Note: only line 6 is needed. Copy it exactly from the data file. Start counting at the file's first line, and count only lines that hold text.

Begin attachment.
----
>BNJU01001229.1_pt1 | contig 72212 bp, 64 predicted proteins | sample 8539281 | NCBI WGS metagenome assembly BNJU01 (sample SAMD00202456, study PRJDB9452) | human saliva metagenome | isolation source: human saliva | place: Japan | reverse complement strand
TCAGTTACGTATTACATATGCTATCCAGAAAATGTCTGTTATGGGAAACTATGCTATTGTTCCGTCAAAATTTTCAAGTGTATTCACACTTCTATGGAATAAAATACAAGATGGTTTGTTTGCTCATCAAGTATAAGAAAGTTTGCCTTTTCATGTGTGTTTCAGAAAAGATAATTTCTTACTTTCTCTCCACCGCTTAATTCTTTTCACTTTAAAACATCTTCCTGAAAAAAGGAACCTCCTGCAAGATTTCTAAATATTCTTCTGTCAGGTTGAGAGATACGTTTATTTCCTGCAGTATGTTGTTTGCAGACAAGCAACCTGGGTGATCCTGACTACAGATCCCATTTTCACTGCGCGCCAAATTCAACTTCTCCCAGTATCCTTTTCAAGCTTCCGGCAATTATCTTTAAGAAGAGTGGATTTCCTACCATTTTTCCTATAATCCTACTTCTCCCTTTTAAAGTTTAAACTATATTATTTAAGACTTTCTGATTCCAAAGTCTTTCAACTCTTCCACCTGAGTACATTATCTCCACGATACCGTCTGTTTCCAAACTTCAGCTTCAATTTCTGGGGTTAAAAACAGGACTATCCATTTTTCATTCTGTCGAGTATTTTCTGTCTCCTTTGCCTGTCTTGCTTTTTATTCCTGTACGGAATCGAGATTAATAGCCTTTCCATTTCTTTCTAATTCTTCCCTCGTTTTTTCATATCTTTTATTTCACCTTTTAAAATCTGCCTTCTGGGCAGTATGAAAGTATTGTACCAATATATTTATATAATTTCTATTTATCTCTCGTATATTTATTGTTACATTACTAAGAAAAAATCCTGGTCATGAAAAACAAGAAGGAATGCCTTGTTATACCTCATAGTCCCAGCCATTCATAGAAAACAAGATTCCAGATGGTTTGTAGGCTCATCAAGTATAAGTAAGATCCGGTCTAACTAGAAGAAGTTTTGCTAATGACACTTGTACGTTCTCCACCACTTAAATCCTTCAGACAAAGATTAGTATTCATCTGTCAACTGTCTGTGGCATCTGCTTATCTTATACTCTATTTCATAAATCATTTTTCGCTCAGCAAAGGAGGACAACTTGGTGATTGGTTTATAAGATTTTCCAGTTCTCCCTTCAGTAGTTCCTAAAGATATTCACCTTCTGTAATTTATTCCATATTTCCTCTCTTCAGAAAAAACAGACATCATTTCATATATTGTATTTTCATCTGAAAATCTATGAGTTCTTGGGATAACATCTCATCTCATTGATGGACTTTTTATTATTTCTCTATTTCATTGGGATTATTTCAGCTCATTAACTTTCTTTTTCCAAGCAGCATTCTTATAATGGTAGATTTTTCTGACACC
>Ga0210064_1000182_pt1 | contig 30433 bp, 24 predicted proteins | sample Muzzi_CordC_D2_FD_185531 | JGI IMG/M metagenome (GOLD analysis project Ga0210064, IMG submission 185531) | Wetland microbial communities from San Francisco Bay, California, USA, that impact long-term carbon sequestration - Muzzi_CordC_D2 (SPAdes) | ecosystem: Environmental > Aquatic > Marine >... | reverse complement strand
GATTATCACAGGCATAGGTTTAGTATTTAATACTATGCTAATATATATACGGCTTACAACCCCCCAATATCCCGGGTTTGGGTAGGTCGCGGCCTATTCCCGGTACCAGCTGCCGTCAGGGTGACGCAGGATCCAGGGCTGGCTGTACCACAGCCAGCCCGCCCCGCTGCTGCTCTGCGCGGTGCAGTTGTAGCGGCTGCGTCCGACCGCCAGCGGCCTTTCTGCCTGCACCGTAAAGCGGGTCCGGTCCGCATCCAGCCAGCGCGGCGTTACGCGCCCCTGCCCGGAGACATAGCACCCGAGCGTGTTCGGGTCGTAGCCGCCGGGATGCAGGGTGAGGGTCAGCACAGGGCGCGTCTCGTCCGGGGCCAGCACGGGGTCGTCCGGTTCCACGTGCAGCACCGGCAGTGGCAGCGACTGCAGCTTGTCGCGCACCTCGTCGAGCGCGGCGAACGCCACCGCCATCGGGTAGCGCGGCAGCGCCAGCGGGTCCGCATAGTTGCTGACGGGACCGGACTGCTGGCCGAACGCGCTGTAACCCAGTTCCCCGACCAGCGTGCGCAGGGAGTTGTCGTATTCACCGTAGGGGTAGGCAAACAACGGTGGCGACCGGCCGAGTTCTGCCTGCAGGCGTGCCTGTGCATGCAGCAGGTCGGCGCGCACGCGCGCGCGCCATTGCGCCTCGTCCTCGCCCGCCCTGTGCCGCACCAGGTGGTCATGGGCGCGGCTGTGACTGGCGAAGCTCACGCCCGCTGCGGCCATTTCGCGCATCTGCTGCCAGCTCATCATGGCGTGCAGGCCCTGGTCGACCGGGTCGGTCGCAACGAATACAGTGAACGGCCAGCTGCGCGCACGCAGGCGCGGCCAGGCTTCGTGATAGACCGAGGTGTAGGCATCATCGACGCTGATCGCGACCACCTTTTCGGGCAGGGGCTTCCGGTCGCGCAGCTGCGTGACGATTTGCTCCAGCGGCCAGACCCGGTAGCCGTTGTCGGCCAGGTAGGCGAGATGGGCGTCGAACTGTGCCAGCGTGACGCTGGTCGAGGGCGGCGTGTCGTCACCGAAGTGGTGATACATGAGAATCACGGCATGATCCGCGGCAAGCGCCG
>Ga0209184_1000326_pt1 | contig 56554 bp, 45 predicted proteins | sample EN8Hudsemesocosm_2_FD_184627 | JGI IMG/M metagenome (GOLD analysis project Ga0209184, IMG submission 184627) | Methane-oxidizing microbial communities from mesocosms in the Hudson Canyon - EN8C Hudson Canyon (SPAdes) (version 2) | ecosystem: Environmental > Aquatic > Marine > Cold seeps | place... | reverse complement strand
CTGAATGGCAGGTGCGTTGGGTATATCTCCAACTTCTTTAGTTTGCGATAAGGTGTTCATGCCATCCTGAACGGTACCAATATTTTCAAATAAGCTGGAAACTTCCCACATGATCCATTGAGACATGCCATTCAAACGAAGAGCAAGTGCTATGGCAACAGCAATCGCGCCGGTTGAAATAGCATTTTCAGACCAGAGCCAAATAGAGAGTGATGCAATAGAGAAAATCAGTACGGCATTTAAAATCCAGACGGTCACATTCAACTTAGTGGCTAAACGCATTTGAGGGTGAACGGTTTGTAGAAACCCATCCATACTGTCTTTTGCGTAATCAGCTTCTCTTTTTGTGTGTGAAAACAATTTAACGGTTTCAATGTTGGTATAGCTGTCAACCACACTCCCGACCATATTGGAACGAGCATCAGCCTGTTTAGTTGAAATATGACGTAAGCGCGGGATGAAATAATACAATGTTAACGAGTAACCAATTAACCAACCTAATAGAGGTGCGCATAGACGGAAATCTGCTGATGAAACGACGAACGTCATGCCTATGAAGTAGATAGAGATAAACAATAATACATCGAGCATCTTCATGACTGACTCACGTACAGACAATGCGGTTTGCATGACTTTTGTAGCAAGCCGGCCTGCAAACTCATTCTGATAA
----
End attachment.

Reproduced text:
CTGAATGGCAGGTGCGTTGGGTATATCTCCAACTTCTTTAGTTTGCGATAAGGTGTTCATGCCATCCTGAACGGTACCAATATTTTCAAATAAGCTGGAAACTTCCCACATGATCCATTGAGACATGCCATTCAAACGAAGAGCAAGTGCTATGGCAACAGCAATCGCGCCGGTTGAAATAGCATTTTCAGACCAGAGCCAAATAGAGAGTGATGCAATAGAGAAAATCAGTACGGCATTTAAAATCCAGACGGTCACATTCAACTTAGTGGCTAAACGCATTTGAGGGTGAACGGTTTGTAGAAACCCATCCATACTGTCTTTTGCGTAATCAGCTTCTCTTTTTGTGTGTGAAAACAATTTAACGGTTTCAATGTTGGTATAGCTGTCAACCACACTCCCGACCATATTGGAACGAGCATCAGCCTGTTTAGTTGAAATATGACGTAAGCGCGGGATGAAATAATACAATGTTAACGAGTAACCAATTAACCAACCTAATAGAGGTGCGCATAGACGGAAATCTGCTGATGAAACGACGAACGTCATGCCTATGAAGTAGATAGAGATAAACAATAATACATCGAGCATCTTCATGACTGACTCACGTACAGACAATGCGGTTTGCATGACTTTTGTAGCAAGCCGGCCTGCAAACTCATTCTGATAA